Last week I paid a visit to one of my favorite bookstores, Eighth Day Books in Wichita, Kansas. Its stock is arrayed in a Dutch barn-style house built in the 1920s; the fiction, poetry, and criticism sections are nestled in the old front porch. I love this bookstore and its owner, Warren Farha, whom I first met at the Glen Workshop in Santa Fe seven or eight years ago. (Warren has been described by a mutual friend as one part saint, one part Lebanese merchant—which means, be careful, or you will walk out of his store having purchased seven $90 volumes of patristic theology.)
Eighth Day has the two characteristics of a great bookstore: I get lost (literally, not metaphorically) in the store itself, and it includes—among its vast holdings—a bookcase of books about books. If the bookstore has a specialty, it is "the 'lasting' books," says Warren, "perennially important books." As the Eighth Day mail-order catalogue and website proclaim: "We hope there is a coherence within this eccentric community of books, an organizing principle of selection: if a book—be it literary, scientific, historical, or theological—sheds light on ultimate questions in an excellent way, then it's a worthy candidate for inclusion."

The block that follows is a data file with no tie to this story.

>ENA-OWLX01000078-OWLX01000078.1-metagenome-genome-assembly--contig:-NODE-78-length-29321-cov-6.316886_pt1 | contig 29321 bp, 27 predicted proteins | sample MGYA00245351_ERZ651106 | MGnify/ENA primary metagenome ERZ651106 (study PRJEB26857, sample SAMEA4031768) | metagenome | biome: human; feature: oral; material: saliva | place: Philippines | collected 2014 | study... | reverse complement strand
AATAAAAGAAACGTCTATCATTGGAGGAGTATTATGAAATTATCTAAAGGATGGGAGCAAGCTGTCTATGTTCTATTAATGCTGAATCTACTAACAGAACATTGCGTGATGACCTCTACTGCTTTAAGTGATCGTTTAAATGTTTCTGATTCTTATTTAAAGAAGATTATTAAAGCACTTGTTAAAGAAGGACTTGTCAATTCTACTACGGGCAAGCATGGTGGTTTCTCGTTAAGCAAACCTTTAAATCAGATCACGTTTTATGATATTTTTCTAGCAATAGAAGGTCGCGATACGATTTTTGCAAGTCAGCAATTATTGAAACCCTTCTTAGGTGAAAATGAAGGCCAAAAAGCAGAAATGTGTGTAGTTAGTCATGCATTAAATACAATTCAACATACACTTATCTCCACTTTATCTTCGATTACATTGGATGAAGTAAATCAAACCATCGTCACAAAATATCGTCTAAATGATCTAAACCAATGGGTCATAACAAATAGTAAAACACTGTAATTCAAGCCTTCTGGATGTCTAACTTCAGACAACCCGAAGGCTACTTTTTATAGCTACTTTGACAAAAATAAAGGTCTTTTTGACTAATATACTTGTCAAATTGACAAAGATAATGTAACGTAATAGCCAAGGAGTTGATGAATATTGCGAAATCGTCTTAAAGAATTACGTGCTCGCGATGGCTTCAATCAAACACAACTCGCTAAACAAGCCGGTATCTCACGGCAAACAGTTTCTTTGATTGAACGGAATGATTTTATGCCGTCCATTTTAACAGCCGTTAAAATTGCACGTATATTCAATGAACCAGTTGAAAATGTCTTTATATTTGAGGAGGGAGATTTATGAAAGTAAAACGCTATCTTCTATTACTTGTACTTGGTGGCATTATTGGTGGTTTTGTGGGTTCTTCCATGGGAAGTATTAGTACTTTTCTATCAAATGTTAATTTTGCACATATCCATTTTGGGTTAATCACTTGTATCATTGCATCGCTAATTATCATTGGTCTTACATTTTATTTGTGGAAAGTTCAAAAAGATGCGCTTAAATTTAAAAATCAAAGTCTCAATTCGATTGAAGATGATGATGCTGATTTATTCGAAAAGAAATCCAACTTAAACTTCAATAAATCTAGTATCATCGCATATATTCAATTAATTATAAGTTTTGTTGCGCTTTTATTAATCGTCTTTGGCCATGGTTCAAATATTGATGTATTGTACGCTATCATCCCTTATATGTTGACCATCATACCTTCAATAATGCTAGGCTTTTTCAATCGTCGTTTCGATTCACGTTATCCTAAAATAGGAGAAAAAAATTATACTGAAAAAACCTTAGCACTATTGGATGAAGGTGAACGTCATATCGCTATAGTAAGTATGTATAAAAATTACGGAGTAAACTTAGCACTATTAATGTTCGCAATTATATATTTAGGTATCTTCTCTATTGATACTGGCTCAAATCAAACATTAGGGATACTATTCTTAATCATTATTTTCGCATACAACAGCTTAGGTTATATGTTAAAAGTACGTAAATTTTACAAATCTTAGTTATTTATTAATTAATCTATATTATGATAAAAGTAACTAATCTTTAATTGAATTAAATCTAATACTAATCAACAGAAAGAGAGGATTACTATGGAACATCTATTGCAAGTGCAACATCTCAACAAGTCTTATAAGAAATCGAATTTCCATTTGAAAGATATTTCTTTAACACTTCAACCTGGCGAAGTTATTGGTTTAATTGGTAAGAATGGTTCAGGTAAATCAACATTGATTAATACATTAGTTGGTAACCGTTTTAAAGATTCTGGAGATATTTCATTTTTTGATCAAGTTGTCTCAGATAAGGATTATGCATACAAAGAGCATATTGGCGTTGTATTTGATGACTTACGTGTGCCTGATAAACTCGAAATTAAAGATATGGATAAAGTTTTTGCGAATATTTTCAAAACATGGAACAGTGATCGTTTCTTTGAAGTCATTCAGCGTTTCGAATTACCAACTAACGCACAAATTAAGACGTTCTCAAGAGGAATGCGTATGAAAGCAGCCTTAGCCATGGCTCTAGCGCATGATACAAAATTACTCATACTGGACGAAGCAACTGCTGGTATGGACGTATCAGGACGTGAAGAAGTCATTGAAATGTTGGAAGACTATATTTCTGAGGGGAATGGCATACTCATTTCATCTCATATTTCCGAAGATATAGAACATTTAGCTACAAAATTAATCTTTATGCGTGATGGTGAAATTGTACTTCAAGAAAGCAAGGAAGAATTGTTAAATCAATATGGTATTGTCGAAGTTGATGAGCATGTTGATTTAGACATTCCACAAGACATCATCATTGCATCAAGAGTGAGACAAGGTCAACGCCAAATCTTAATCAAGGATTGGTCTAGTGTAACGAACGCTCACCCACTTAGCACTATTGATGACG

I spent six hours and over $400 the first time I visited the store, last fall. On this visit, I had less time (and, alas, less money), but I still came home with, among others, John Hollander's volume American Wits: An Anthology of Light Verse, which (a) makes me wish I had been alive in the 1920s and (b) includes some of William Cole's "uncoupled couplets," in which Cole rhymes a famous line from a poem with a new line—as in "Gather ye Rosebuds while ye may, / but take your little pill each day." Hollander's illuminating introduction explores how the authors he gathered played with modernism while still being very much of it. Also in my stack: Marilyn Nelson's crown of sonnets, A Wreath for Emmett Till; and a book too long missing from my biblical reference shelf, Walter Bruggemann's Reverberations of Faith: A Theological Handbook of Old Testament Themes, which is one of those reference books you want to read straight through, and which I can already tell will routinely be open when I'm working on a sermon. Grazie mille, Eighth Day Books.
Lauren Winner is an assistant professor at Duke Divinity School.
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